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February 17, 2009 at 19:47:12
okay here it goes..

i took out the agp card completely and put in a pci vga card with 2mb of ram. guess what, no more shaky sound. i repeat, i had tried over 10 different agp cards. so now what the hell can this mean? i really would hate to leave this pc with a pci vga card !

is this about that ratio thing with the sdram clock jumpers? see, the last system i built using chump parts like this, was a luckytech p5mvp3 mobo with a 500mhz cpu. but although that board looked so similar to this AzzA, it had instead of this sdram clock jumper, a jumper that locked the agp clock to 66. this azza board, on the chart about the fsb jumpers, also has a column with agp values. so for each fsb, the agp clock is affected aswell. example: fsb100 makes agp run at 66. fsb 95 = 63 agp. 83fsb = 66agp. I don't know where to start :)

I always say it's best to doublecheck.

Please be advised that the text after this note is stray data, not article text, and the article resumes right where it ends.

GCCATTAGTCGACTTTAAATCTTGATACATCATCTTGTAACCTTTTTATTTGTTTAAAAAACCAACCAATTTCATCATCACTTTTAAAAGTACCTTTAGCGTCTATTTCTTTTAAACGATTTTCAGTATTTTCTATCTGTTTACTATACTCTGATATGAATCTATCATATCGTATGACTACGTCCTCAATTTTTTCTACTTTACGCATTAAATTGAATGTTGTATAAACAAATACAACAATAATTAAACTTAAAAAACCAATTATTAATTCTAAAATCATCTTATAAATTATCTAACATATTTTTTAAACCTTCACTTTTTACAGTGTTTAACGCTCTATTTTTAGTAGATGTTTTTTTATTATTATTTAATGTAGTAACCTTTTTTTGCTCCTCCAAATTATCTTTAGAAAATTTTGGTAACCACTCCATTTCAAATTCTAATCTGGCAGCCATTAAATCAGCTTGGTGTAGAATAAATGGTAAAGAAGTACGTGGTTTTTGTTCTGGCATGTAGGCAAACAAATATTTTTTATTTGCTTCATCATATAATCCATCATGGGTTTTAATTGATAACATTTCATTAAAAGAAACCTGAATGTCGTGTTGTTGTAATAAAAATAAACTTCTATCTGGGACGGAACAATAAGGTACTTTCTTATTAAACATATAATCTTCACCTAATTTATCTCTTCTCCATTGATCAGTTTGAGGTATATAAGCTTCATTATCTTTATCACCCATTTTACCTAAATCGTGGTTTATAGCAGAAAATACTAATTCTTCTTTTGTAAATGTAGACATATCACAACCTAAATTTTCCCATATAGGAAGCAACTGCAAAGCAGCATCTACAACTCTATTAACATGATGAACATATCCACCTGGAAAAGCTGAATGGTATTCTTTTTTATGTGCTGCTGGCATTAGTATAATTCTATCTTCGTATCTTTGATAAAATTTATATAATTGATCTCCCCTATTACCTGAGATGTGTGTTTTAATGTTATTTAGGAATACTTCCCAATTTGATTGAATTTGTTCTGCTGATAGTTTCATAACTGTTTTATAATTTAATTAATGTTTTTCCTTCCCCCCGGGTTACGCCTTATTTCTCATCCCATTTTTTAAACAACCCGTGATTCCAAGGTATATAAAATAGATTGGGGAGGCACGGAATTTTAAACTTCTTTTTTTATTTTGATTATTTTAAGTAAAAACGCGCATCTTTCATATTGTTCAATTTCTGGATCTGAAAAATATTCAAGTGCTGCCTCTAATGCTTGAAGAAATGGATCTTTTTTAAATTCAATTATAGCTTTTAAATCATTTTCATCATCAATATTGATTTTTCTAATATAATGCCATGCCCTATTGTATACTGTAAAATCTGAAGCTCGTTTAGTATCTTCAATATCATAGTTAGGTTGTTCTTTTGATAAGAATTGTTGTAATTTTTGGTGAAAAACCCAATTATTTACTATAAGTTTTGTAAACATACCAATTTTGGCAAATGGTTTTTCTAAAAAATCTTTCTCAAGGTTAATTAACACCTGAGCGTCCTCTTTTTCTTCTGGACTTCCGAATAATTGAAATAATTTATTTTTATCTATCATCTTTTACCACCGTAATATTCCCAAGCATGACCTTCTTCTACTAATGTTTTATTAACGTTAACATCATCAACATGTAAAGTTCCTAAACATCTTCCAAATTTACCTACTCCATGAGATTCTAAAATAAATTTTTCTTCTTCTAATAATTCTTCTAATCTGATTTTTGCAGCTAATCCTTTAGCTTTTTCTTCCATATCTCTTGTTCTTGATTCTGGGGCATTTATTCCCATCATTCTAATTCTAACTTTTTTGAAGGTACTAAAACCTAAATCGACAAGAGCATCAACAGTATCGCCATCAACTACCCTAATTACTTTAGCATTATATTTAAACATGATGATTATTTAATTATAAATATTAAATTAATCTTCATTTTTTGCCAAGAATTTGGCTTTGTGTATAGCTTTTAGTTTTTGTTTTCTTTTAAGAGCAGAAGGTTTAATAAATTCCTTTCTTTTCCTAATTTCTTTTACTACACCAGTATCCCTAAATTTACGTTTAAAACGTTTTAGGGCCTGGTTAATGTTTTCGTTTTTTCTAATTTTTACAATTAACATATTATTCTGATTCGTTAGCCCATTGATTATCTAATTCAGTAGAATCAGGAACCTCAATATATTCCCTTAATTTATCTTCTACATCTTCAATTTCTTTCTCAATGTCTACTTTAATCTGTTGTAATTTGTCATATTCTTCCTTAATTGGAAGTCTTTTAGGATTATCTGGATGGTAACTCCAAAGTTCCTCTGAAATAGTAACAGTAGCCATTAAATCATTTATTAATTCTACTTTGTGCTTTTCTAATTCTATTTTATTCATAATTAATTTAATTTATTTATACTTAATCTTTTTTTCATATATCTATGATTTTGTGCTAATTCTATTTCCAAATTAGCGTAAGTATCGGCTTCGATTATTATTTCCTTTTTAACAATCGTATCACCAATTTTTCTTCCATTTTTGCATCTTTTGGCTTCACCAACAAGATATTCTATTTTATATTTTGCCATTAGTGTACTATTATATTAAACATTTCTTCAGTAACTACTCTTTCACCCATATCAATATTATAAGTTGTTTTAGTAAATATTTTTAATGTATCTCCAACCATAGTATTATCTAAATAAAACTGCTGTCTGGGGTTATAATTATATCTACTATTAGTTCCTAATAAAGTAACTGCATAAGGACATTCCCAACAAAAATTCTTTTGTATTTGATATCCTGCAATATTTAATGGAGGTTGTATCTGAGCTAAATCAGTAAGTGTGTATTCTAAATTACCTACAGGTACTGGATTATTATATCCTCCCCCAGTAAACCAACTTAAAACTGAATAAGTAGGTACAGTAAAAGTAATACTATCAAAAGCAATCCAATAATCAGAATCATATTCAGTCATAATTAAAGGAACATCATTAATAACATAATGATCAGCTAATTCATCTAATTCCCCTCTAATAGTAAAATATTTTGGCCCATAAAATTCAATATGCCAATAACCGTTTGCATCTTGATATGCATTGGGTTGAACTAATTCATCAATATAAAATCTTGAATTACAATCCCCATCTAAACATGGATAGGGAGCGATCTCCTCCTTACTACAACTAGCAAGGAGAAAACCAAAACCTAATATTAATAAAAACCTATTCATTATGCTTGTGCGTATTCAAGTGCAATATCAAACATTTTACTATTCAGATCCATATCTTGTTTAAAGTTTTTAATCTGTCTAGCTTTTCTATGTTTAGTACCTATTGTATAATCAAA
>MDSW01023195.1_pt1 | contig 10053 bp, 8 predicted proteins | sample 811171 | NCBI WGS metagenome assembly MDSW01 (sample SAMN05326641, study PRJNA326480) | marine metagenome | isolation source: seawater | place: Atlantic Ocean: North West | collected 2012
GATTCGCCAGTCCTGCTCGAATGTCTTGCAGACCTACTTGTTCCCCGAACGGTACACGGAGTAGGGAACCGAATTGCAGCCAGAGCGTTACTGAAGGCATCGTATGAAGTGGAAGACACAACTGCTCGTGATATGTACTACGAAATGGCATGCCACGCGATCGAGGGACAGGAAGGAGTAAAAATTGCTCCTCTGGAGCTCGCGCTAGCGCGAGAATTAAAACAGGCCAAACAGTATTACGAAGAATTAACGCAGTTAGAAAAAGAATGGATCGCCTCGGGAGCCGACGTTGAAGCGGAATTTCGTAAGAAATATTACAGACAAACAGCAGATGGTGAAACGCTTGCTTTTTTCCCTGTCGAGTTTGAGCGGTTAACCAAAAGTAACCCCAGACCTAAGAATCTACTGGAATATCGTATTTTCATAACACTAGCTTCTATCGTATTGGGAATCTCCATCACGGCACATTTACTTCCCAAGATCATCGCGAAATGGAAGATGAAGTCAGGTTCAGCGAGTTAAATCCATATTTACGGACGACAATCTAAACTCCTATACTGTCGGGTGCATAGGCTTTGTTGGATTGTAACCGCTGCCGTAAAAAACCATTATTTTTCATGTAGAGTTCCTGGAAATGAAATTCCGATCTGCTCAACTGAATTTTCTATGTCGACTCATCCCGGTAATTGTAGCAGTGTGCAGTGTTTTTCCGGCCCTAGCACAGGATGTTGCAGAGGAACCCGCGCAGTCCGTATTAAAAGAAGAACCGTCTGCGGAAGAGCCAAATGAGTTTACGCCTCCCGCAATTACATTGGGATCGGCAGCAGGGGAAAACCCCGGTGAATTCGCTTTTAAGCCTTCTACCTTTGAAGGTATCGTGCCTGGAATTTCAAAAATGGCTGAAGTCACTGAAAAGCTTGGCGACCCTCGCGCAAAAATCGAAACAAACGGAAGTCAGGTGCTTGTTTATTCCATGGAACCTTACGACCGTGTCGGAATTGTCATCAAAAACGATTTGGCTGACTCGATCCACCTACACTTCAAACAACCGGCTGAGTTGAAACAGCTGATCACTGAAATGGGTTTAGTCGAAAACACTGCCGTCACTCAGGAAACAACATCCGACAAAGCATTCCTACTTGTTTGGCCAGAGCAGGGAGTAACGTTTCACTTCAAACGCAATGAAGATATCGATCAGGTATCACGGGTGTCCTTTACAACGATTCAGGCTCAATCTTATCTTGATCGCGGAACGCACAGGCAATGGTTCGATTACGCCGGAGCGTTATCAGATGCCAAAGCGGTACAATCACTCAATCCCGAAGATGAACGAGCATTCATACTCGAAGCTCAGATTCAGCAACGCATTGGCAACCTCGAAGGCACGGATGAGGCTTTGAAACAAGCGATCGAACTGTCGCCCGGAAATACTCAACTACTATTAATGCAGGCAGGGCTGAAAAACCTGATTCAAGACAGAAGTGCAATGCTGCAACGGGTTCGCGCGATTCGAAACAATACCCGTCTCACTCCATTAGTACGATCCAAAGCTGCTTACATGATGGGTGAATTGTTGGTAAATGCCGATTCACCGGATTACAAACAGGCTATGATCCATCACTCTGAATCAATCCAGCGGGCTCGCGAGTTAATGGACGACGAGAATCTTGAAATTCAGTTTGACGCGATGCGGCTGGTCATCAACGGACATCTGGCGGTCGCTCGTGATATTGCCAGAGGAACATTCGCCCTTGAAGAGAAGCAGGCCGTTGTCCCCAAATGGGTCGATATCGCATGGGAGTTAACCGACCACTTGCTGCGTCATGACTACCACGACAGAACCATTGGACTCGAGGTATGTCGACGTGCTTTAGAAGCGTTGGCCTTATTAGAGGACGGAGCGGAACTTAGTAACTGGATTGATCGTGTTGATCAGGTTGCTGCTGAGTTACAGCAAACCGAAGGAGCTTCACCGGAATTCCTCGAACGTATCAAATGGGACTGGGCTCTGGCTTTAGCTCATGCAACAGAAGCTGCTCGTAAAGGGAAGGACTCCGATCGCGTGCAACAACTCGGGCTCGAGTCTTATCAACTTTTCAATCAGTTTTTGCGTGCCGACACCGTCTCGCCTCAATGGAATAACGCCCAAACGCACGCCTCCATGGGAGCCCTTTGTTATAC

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February 17, 2009 at 22:13:45
You problem has got nothing to do with the speed the AGP or PCI bus is running at!

Look in the bios when the video card is installed. The setting Initialze video first, or Primary Video, or similar should be set to the AGP slot or similar when an AGP card is installed, or to PCI slot or similar when a PCI video card is installed - often, on these older mboards, the bios does NOT do that automatically.
The AGP card cannot actually run in AGP mode in Windows unless that setting is right for it - if that's wrong, in 2000 or XP, it still works but it's in PCI mode - in Win 98 and 98SE, and probably ME, you often get no video at all (blackness) once Windows starts to load if that's wrong!

If that doesn't help, I think we've covered everything else - I'm assuming you have made sure the sound card is NOT sharing an IRQ with anything else other than what I said is okay - did you try a different sound card?